Generally, the mounting block assembly invention is comprised of a housing having a threaded hole that receives an electrical plug and electrical cable that is part of the electrical system that carries the electricity and communications from rail car to rail car through an entire train. The assembly also has a receiving means, in the form of a ring or hook, that is adapted to receive a connector such as a hook or clasp from a lanyard. The housing also has a securing means, which, in one embodiment, may be one or more U-bolts or a C-clamp that enable the housing to be secured, for example, around and to an air valve pipe. The air valve pipe, which is mounted at the end of each rail car, has an air hose connected to it. This combination of air valves and hoses on each rail car carries the compressed air that operate the train's brakes.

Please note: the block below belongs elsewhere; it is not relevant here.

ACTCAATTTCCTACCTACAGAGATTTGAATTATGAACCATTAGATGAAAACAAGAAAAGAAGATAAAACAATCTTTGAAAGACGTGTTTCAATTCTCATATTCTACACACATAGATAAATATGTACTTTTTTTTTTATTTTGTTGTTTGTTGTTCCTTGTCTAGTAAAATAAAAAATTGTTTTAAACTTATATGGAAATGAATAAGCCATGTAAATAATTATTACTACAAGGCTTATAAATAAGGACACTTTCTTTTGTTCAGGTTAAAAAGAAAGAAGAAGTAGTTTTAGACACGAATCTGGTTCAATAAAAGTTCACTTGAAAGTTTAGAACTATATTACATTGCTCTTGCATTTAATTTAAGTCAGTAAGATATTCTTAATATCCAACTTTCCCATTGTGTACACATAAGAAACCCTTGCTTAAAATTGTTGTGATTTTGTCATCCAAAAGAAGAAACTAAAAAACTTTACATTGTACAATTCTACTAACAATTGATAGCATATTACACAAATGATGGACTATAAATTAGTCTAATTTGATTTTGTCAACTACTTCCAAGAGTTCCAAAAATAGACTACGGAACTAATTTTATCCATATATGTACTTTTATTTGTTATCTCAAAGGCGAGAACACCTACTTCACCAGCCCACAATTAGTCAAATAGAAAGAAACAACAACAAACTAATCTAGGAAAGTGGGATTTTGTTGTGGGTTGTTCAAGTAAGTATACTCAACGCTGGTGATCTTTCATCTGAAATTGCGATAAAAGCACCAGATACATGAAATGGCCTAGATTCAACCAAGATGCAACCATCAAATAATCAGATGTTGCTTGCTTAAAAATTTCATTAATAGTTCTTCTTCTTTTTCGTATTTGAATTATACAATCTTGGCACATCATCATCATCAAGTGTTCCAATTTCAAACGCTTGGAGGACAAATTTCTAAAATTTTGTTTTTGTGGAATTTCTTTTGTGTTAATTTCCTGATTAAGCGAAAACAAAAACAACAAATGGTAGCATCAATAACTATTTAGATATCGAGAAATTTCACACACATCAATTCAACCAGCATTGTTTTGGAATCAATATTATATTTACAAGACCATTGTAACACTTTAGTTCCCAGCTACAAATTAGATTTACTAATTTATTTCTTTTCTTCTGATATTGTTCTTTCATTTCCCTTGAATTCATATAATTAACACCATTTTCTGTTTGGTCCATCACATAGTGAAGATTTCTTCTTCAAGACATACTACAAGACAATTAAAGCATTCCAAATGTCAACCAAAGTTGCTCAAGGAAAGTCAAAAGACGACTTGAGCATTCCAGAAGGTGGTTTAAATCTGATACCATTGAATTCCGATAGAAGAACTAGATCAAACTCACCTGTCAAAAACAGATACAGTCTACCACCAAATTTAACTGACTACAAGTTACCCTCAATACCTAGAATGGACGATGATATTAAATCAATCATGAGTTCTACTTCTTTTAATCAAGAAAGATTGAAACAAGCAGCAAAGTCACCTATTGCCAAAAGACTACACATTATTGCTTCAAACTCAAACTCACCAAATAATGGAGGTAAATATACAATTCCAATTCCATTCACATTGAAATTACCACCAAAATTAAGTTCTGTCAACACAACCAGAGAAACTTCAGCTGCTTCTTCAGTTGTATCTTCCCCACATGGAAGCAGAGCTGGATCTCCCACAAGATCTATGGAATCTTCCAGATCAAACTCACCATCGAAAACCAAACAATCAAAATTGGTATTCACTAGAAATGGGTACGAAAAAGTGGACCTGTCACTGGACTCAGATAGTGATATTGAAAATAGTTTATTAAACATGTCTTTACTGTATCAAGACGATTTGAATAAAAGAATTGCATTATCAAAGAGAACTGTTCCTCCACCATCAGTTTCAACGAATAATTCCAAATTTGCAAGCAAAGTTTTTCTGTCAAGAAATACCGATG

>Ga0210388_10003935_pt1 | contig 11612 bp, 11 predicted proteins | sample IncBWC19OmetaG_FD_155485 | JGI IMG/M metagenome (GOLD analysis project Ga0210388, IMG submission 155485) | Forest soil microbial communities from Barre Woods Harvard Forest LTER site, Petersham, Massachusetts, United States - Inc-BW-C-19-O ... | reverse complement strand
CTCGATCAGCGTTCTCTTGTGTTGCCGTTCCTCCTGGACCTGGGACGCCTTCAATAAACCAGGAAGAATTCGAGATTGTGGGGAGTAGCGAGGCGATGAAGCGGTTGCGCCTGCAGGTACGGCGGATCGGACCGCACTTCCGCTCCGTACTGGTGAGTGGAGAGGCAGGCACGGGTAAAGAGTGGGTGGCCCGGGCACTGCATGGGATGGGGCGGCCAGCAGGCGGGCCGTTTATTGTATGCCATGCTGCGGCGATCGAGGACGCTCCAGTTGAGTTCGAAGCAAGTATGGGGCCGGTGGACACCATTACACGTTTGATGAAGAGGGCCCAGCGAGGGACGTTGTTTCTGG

In another embodiment, the housing can also be secured to the end of a rail car by mounting it to a mounting plate on the rail car adjacent to the air valve or in a further embodiment, by casting it as an integral part of the air valve itself.
The lanyard aspect of the invention comprises a strap of a fixed length with a plurality of loops positioned along and extending from the strap. The loops can be of fixed or adjustable circumferential length and are adapted to encompass the aforementioned electrical cable that extends between rail cars. The lanyard has a connector at each of its ends, with one of those connectors attaching to the mounting block housing and the other attaching to a receptable in an electrical connector at one end of the electrical cable.